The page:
Times 26,237: Come, Bombs, And Fall On Slough

An excellently chewy puzzle for a Friday, I thought, that I did not manage to solve inside the quarter hour mark, alas. 9A was my FOI, closely followed by 10A, 12A (South London dweller’s advantage), 15A… but for every clue that fell easily there was another that gave me serious pause. My well-attested blind spot for the beautiful game (or is that the other one, where the players use their feet?) meant that I’d never heard of a sporting rabbit, 18D’s duck was very clear from the wordplay but quite unknown to me, I had DISMISSIVE at 4D for a while which helped matters not at all, but fortunately light dawned after it became increasingly obvious that a justification for HOSPITIA at 11A was never going to happen.

20D held me up for an awful long time, I had the ANNUL- part but ANNULUS, ANNULUM, ANNULET? With hindsight I feel like I’ve seen US for “unserviceable” in crosswords at least once before, but playing it safe seemed like the best bet, and fortunately 29A ending with an “s” made ANNULUS the only reasonable guess. 5D also held out till almost the end, though my LOI was in fact 26D, simply because I hadn’t even noticed it until then. Another reason not to be too quick on the submit button.

COD-wise I liked the wordplay and surface of 25A (“road race” becoming MI NATION is rather need!) but it might be pipped by 10A simply because I’m now imagining a mismatched buddy cop show in which George and Peter team up to fight crime.

Laud and exaltation (no bombs) to the setter. For the rest of you, a reminder that there’s only 51 weeks to go till the next Times Crossword Championships. Get practising!

1 BEMIRED – covered in soil: BED [part of garden] in which EMIR [ruler]
5 DESPOND – lose hope: DES [boy] finding POND [still water]
9 TIN – cash: NIT [fool] “set about”
10 BEST SELLERS – they do well in bookshops: BEST [footballer (George)] + SELLERS [comic actor (Peter)]
11 HOSPICES – more than one home: HO [house] + SPICES [substances in jars]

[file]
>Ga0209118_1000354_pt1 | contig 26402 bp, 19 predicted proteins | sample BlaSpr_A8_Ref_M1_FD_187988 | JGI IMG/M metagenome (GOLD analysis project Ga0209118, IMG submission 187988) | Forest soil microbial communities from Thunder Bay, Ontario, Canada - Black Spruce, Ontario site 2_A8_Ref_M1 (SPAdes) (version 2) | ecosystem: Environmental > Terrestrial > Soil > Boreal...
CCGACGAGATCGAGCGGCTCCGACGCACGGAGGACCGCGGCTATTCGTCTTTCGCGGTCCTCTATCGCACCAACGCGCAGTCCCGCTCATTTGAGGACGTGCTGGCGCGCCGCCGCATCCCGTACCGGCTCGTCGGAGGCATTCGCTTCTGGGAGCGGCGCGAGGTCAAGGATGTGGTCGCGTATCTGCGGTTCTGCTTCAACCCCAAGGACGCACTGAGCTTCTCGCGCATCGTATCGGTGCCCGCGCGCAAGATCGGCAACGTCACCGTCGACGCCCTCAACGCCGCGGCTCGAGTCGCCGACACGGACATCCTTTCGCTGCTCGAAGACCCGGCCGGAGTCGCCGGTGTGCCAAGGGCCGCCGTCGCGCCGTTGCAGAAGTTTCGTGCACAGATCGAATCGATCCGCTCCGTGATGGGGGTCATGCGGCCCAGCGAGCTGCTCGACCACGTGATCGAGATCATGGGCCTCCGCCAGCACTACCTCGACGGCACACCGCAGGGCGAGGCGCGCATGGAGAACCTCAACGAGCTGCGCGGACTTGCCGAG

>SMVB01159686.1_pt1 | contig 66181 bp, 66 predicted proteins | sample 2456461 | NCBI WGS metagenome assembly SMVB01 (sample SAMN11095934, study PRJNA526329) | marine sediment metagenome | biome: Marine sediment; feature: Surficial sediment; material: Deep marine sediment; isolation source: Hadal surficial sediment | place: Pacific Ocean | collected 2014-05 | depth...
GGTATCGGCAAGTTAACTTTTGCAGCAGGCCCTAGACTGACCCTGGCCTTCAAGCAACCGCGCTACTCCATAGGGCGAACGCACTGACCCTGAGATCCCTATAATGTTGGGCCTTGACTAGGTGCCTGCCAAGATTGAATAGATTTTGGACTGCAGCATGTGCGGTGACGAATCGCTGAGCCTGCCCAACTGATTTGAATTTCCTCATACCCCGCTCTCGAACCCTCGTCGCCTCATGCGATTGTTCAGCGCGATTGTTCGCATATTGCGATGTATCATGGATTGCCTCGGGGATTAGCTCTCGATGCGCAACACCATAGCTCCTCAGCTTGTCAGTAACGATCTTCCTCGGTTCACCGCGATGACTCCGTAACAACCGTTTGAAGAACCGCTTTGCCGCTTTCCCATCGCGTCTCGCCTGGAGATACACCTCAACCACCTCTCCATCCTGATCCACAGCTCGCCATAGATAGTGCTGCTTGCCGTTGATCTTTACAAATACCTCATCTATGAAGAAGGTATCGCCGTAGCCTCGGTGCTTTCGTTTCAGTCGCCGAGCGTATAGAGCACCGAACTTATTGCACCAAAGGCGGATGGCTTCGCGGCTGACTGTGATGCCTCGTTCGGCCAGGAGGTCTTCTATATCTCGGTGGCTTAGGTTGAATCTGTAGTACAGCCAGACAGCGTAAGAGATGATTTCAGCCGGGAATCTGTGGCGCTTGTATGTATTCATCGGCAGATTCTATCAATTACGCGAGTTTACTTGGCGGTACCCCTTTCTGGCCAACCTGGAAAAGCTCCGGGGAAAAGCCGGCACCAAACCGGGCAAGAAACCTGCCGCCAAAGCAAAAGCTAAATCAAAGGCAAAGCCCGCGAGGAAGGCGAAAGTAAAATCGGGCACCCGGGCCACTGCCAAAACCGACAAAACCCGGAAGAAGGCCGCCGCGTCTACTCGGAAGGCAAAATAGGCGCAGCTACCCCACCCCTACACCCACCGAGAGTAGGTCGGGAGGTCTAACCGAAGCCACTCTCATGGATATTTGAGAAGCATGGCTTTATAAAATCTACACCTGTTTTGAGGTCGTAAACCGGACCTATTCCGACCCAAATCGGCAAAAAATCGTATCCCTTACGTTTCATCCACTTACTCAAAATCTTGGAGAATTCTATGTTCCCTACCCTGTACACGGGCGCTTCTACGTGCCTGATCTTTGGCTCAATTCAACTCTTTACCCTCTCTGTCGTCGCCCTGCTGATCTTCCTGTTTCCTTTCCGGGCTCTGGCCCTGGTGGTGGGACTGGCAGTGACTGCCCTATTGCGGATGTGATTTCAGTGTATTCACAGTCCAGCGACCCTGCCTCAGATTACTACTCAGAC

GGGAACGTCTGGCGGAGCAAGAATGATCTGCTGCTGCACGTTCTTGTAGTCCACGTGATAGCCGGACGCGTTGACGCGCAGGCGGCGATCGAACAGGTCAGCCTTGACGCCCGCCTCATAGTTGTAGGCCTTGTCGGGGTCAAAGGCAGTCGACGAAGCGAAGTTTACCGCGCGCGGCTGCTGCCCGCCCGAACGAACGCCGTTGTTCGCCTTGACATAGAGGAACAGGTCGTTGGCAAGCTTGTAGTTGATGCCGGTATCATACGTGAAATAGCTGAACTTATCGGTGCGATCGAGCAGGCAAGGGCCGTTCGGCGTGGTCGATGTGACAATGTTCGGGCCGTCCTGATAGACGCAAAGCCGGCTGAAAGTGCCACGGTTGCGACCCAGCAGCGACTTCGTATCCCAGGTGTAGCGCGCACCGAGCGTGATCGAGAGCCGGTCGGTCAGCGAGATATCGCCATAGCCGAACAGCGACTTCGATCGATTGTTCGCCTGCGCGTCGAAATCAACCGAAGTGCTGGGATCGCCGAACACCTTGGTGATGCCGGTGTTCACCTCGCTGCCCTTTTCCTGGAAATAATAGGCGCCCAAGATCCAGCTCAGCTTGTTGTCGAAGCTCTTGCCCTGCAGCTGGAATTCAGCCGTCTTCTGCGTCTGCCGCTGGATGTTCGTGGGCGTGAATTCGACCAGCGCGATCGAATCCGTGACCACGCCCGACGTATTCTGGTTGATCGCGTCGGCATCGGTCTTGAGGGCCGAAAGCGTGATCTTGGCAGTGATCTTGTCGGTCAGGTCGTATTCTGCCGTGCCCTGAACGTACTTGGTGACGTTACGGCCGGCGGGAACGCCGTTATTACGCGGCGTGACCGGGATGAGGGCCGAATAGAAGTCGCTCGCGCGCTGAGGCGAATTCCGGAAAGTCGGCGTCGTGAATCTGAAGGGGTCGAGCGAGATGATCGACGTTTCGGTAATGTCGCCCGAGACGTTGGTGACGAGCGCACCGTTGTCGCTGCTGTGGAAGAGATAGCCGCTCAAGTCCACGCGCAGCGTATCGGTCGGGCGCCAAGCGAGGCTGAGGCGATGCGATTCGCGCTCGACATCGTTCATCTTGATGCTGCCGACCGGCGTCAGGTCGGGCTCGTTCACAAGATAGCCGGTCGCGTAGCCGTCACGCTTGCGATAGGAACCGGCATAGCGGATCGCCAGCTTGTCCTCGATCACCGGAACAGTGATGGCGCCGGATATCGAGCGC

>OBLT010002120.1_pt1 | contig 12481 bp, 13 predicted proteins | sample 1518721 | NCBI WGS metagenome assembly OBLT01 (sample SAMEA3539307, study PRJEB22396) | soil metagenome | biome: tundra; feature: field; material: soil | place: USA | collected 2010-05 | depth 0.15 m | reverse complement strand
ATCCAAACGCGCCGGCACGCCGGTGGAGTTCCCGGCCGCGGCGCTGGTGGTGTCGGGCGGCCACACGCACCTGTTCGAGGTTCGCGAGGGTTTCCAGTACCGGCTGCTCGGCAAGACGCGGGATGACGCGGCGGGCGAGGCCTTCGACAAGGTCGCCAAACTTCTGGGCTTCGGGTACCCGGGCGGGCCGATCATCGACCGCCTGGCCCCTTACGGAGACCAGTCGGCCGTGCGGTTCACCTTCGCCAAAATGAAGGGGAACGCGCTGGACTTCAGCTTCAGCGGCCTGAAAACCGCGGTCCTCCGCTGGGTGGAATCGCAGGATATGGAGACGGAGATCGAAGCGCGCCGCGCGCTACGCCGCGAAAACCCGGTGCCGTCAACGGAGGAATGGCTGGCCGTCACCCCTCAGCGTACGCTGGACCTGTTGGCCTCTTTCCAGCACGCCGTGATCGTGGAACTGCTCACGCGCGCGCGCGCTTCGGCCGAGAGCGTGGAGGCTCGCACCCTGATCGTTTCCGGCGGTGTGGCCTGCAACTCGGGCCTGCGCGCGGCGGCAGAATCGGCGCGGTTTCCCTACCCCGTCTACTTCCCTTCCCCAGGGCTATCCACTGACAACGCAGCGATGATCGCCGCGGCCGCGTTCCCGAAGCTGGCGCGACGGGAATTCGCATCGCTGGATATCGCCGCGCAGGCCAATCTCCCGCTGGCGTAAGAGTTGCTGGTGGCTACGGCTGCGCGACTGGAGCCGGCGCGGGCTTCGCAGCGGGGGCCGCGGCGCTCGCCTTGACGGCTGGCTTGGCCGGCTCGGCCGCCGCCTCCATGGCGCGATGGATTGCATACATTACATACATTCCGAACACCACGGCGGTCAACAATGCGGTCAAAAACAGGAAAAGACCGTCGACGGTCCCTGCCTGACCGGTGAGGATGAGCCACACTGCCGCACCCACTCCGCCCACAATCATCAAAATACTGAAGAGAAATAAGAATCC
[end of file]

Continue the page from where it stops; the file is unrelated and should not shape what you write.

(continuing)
12 CAMBER – bank: CAMBER{well} [south London district “not in good shape”]
15 PHEW – thank goodness for that: P HEW [“minimal” power | cut]
16 CLAMOURING – yelling: CLING [stick] when AMOUR [love affair] “is admitted”
18 GOING UNDER – sinking: UNDERGOING [bearing] with “components swapped around”
19 MEGA – great: A GEM [a | flawless person] “recalled”
22 DISMAY – alarm: DIS MAY [The devilish underworld | can]
23 DOBERMAN – dog: MA [master] spotted in BERN [European capital] after DO [party]
25 ABOMINATION – a disgrace: A BO{y -> MI} NATION [a | lad “should lose yen for” road | race]
27 ILL – bad: {w}ILL [legal document “that’s cut wife out”]
28 LUMP SUM – one-off payment: SLUMP [financial crisis “beginning to end”] + UM [little hesitation]
29 LOTUSES – plants: LOUSE S [insect | “beginning to” S{tarve}] “nibbles” T [“first of” T{hem}]

1 BOTCH-UP – bungling: B [bishop] + (TOUCH*) [“lost”] + P [“head of” P{arish}]
2 MONASTERIES – religious institutions: “given external” MONIES [funds], ASTER [plant]
3 RABBIS – teachers: RABBI{t}S [poor performers “wasting time”]
4 DISPELLING – getting rid of: DI [“little” woman] + SPELLING [a series of letters]
5 DESK – part of newspaper office: DESK{ill} [mechanise “with 27(ac) leaving”]
6 SYLLABUB – dish: SYLLABU{s} [“short” program] on B [British]
7 ONE – I: homophone of WON [took the prize “for recitation”]
8 DISHRAG – cleaning item: SH RA [quiet | academician] “found in” DIG [archaeological exercise]
13 BRIDESMAIDS – dressed-up females: (B{o -> I}SS ADMIRED*) [“naughty”, “nothing becoming one”]
14 IMMEMORIAL – ancient: MEMO [note] “penned by” I’M RI{v}AL [this writer’s | “heartless” opponent]
17 IGNATIUS – saint: (USING IT*) [“rarely”] “to pen” A [article]
18 GADWALL – duck: G AD [grand | bill] on top of WALL [barrier]